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CBRN / HazMat Training Blog

What is the best HazMat training method to keep first responders safe

Written by Steven Pike on 26 Nov 2018

While regulations exist to guide HazMat training requirements for first responders, the reality is that many personnel still don't consider themselves to be adequately skilled in the use of their equipment.

Sometimes it's because there simply isn't enough time to carry out regular and structured training programmes. Sometimes this lack of preparedness comes as the result of budget cuts where training is one of the first things to go.

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Chemical hazard training - comparing the LCD3.3 and the LCD3.3-SIM

Written by Steven Pike on 08 Nov 2018

The ability to deliver consistent, engaging and true-to-life chemical hazard detection training scenarios relies on regular access to realistic, hands-on equipment.

What's vital is that these training tools replicate not only the readings and the responsiveness of real detectors, but that they also provide trainees with an authentic experience that recreates the potential challenges that they will face in actual incidents.

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CBRNe Convergence 2018: what to see and do

Written by Steven Pike on 10 Oct 2018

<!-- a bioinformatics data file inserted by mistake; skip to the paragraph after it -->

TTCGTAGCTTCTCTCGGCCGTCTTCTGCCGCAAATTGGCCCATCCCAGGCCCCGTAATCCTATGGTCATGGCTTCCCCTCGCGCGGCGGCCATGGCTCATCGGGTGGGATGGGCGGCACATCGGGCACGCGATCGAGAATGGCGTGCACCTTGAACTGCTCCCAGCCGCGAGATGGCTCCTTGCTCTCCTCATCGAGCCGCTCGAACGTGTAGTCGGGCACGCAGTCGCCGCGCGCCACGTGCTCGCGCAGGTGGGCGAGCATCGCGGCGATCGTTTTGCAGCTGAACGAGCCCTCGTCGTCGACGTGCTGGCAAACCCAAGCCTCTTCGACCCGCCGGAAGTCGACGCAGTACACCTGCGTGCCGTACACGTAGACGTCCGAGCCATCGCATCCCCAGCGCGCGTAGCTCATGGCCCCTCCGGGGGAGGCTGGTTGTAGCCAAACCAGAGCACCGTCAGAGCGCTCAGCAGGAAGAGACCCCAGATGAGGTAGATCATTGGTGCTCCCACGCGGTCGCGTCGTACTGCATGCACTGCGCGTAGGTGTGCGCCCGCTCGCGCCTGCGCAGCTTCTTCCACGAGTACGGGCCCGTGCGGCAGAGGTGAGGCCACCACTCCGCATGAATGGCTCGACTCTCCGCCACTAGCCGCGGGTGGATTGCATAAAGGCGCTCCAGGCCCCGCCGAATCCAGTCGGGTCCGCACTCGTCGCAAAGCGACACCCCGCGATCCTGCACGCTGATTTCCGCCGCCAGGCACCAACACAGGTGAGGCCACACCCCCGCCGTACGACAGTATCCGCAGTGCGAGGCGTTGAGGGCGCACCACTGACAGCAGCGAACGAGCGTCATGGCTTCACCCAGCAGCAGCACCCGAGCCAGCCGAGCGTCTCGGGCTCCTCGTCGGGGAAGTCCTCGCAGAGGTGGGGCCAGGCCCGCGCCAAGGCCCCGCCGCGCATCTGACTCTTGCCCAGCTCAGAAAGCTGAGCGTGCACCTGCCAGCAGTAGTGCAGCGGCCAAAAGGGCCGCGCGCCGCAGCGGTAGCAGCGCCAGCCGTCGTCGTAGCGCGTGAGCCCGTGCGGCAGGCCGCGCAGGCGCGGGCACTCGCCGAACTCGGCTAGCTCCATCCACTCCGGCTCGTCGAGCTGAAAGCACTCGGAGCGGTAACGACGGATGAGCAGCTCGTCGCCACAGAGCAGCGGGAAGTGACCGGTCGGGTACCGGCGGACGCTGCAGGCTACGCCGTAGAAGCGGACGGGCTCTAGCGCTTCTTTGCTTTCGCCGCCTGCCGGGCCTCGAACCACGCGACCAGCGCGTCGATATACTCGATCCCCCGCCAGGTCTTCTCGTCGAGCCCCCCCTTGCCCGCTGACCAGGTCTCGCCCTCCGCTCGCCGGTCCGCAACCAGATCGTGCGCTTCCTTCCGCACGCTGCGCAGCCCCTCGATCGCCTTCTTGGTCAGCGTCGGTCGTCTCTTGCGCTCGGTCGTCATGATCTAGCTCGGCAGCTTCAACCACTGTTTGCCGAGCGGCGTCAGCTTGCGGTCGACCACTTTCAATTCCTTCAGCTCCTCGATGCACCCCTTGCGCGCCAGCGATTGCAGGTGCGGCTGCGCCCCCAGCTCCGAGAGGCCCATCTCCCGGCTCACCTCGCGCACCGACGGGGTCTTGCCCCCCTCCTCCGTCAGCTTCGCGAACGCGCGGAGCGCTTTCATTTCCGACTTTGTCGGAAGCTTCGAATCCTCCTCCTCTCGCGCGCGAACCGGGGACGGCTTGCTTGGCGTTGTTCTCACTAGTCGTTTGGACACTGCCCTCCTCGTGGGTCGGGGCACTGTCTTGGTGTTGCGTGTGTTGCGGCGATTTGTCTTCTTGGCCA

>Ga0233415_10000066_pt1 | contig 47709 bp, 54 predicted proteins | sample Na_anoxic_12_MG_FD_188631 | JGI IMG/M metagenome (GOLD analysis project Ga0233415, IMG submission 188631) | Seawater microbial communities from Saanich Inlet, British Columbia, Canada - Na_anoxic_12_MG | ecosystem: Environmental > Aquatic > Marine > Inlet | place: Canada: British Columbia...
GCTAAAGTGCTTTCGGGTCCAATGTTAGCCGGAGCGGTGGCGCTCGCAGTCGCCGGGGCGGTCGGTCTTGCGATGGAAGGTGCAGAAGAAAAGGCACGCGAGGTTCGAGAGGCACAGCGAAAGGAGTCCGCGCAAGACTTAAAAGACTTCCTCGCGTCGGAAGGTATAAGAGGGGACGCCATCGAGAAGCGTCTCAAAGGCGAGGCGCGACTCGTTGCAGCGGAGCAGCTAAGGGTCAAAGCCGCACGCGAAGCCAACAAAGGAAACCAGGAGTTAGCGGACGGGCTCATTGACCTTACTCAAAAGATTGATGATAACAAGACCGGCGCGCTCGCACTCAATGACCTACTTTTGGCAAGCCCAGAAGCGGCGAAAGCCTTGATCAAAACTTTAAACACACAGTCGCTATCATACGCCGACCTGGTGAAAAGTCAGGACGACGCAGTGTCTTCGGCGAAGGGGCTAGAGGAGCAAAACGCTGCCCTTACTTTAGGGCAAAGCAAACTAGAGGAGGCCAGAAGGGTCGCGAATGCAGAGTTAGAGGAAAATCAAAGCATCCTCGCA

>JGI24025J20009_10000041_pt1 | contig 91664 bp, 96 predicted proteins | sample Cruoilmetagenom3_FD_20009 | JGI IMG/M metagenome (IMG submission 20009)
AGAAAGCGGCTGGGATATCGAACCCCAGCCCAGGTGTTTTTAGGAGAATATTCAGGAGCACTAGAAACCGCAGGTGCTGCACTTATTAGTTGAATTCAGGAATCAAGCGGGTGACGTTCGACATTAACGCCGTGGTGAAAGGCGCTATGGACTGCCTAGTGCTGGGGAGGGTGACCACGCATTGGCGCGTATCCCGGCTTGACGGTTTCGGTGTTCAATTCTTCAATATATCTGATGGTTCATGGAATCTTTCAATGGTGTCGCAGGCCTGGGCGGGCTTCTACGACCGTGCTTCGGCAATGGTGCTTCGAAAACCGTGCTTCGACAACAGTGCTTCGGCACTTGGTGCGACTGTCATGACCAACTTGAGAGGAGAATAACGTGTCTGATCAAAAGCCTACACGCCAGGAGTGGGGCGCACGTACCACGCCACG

Argon Electronics will be among the global CBRNe and HazMat professionals at the eleventh annual CBRNe Convergence which takes place in Orlando, Florida, from November 6th to 8th, 2018.

This year's event brings together leading world experts in the fields of WMD, chemical attacks, biological weapons and HazMat - with the programme of activities tying together on the theme of the merging of military and civilian response to CBRNe and IED threats.

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What are the most common HazMat threats for first responders?

Written by Steven Pike on 08 Oct 2018

 The unintentional release of toxic chemicals can pose a wide range of physical, health and environmental hazards. And when it comes to the storage, handling or transport of hazardous materials (HazMat), safety is paramount.

The US Environmental Protection Agency (EPA) defines HazMat as any substance that is potentially harmful to human health or the environment. 

While there are a multitude of precautions that industries will take to stay safe, in the event of accidental spillage due to a road traffic accident or as the result of an industrial incident, highly trained HazMat crews will be called on to mitigate the threat.

In this blog post we explore eight of the most common hazardous materials that first responders are likely to encounter in the event of an industrial accident or road transport incident.

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How prepared do firefighters feel to handle HazMat incidents?

Written by Steven Pike on 01 Oct 2018

From transport accidents involving hazardous compounds, to the mishandling of household chemicals, or the deliberate release of hazardous materials, fire department crews across the country need to be equipped and trained to respond to a myriad of potential HazMat events.

So just how prepared do firefighters really feel when it comes to responding to the unique challenges of HazMat incidents?

In a bid to answer this question, the online resource for fire professionals, FireRescue1, conducted a survey of its readers to gauge their views on the best ways to achieve safe and effective HazMat response.